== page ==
Anyway, as it turns out, my two new psychopathic pals don’t know Reno very well, after all. There are a lot of one way streets in Reno. And that particular weekend there are a lot of police. And naturally, every time one of sees a cop we go the opposite way. And, sometimes when we see two cops we go two different ways.
I Am Lost In Reno
We must go get our bingo cards punched at four different stripper bars and a recently defunct whore house. I don’t know what the laws are in Reno and I don’t want to rat out any stripper so I will not say what happened where. But let’s just say, in general that the four stripper bars were the Wild Orchid, Fantasy Girls, Diamond Dolls and the Men’s Club.
We had to find these fine establishments and then an HA prospect would punch out a number on our cards. They were all good humored and cordial like the accomplished psychopaths they must have been. Riding around Reno, in the twilight, avoiding the police is thirsty work. Fortunately, each bar served beer.
Also fortunately, one place wouldn’t let us in unless we paid $25, which Quick and Bud and I and several other people all agreed was “bullshit.” So I only had three beers. And, at one of the stops the prospect punched my bingo card twice.
The strippers were particularly friendly at the place on…oh, call it Tacoma street.
I like stripper bars and I like strippers. I don’t spend a lot of time in these places because they always expect me to spend money.
Most of them are just one dark cave after another but some of them are memorable. This place on…Tacoma Street, that’s it, Tacoma Street is memorable.
I wasn’t in the place for a minute when a perky, young woman with feathered hair, somewhere between a weekend weather caster and the college girl next door, confronted me, pulled down her top and shoved a nipple in each of my ears. When I breathed she smelled like sex and perfume and I could feel her heart beating through my lower lip. I had to smile. And when I smiled I felt her breasts ripple over my eyes.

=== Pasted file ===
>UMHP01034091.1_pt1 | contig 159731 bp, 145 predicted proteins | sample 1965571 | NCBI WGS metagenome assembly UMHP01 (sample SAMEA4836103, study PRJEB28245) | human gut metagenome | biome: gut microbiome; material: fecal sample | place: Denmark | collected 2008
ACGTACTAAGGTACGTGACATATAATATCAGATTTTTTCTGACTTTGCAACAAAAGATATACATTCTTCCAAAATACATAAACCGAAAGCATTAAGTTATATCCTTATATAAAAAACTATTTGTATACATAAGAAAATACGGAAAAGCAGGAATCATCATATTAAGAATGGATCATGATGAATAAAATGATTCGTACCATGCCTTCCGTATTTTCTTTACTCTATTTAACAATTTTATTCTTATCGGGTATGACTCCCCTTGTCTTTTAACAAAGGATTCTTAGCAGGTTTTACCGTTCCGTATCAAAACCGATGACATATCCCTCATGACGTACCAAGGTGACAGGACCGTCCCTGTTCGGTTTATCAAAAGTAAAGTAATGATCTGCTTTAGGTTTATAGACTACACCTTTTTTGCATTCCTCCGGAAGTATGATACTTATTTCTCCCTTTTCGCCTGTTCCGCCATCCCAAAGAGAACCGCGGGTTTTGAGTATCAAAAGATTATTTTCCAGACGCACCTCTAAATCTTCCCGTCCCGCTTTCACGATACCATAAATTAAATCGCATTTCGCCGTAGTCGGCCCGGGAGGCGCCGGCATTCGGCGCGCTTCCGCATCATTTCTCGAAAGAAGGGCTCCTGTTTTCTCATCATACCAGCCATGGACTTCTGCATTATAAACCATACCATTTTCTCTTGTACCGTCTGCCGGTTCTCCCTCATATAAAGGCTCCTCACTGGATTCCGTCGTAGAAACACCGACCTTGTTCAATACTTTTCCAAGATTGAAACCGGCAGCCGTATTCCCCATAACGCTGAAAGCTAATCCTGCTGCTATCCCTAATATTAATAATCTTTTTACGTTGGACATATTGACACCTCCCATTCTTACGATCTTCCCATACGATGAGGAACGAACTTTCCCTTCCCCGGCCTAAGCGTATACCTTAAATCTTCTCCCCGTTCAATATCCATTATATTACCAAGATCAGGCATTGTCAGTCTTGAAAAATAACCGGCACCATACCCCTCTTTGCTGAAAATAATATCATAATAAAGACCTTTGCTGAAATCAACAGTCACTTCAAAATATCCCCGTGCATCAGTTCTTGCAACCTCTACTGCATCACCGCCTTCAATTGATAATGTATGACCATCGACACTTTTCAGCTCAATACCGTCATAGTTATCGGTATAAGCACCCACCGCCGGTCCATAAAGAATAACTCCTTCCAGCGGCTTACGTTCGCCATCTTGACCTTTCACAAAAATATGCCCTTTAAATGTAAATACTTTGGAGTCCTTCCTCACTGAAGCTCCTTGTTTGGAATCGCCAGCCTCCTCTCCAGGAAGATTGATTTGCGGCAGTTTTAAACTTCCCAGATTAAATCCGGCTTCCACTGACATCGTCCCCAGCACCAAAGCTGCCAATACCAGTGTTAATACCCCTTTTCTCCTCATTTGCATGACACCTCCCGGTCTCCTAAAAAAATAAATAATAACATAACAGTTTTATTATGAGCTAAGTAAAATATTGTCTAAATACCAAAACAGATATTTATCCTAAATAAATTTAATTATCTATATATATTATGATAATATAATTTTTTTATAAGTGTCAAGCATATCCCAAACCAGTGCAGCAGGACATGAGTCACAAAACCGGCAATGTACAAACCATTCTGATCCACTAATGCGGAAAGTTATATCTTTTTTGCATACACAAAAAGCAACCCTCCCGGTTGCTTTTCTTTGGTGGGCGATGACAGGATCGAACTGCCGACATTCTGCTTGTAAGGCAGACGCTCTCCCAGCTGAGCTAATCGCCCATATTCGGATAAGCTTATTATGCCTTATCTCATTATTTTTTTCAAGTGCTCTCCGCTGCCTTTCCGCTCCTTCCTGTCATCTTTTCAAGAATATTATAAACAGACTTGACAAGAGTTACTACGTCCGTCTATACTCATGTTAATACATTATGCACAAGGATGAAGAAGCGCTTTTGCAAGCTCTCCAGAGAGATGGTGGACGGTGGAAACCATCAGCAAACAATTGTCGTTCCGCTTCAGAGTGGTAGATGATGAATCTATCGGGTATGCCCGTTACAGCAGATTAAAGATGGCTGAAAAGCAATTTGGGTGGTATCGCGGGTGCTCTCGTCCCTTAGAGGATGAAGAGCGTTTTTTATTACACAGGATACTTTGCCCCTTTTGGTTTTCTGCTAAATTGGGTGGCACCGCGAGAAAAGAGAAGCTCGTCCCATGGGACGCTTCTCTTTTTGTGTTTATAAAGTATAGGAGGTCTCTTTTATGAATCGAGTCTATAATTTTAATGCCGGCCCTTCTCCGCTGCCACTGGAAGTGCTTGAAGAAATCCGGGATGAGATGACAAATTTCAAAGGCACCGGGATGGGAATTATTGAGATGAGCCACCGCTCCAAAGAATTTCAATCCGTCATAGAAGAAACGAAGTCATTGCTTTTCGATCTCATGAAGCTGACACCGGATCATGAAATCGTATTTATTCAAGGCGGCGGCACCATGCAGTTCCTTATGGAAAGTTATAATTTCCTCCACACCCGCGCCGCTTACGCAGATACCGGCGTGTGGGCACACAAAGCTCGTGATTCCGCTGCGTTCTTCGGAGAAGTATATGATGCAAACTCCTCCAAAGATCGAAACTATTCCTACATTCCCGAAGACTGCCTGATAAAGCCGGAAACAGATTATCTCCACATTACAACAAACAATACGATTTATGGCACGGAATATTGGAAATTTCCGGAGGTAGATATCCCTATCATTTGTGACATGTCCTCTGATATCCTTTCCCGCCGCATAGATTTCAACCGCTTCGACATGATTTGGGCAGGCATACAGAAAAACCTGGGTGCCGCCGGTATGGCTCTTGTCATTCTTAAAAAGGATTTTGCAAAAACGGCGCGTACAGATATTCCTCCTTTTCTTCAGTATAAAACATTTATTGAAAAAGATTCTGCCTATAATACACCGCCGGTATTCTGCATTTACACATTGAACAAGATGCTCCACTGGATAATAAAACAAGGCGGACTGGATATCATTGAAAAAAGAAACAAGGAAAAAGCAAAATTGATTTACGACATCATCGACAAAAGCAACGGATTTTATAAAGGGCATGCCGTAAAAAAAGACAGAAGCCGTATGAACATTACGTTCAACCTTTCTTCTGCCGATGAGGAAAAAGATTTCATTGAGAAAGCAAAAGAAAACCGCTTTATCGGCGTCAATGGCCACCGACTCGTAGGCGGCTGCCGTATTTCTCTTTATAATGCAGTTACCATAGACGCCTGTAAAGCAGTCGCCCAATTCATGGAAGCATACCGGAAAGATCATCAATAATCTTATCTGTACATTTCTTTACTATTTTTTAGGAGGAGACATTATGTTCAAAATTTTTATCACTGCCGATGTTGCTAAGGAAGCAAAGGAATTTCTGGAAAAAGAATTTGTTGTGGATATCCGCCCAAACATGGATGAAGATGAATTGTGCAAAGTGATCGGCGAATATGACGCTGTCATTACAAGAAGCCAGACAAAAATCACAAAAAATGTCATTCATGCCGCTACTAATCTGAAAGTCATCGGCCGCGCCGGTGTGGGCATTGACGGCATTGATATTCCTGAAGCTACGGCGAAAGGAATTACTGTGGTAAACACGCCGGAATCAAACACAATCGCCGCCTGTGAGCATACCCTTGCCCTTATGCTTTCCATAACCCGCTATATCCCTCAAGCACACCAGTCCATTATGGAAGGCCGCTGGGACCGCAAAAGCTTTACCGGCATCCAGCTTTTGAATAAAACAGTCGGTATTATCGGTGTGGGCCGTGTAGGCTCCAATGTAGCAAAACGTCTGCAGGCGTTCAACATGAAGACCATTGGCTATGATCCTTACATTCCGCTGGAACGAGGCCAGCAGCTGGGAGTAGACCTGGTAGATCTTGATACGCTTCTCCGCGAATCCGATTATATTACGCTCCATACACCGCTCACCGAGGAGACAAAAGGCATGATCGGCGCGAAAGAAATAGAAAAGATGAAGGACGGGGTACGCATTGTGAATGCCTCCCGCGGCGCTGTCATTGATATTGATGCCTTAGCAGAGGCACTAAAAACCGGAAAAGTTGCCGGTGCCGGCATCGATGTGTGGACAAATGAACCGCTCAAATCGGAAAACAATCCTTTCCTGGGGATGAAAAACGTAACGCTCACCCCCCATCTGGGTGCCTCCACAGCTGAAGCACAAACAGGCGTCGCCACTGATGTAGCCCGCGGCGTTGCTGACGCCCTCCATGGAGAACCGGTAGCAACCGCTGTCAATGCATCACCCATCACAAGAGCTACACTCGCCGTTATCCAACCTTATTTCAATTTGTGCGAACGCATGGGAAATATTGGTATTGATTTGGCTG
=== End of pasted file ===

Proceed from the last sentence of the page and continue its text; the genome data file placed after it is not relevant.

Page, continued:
Briefly, I forgot that I was a psychopath, surrounded by psychopaths, and that being a psychopath is a bad thing.
A Futile Conversation
“You want a lap dance?”
“Uh….” I am stupid. Maybe you haven’t noticed that yet but I am stupid. Especially with women. The hotter they are the stupider I get. “Uh….”
“C’mon.” Then like a little girl she sings, “You’ll like it.” I wonder, in her entire life, how many men have told her no.
“Ahhhh….” I manage to shake my head sideways.
“If you don’t want a lap dance why did you come here?”
“For the waters.”
She has never seen Casablanca. “Huh? Waters?”
“I must have been misinformed.”
“You’re weird,” she concludes. Then all the girls leave me alone.
Meanwhile, At The Ranch
The final stop is the Old Bridge Ranch -a whorehouse that lost its license under unfortunate circumstances. It was owned by an Angel named Dave Burgess. Then he had a problem with the law.
The Old Bridge is off the Mustang Exit. Yes that Mustang.
It is very dark by now. The exit leads to a Chevron station. I gas up then push off down a very dark road. The road twists right at a stop sign. Into the blackness I go. I can hear a creek off to the left. Call it the River Styx.
Cerberus stops me with a flashlight after another quarter mile. He shines the light in my eyes. He looks a little like John C. Fremont if Fremont had owned a set of weights.
“Need to see my meal ticket?”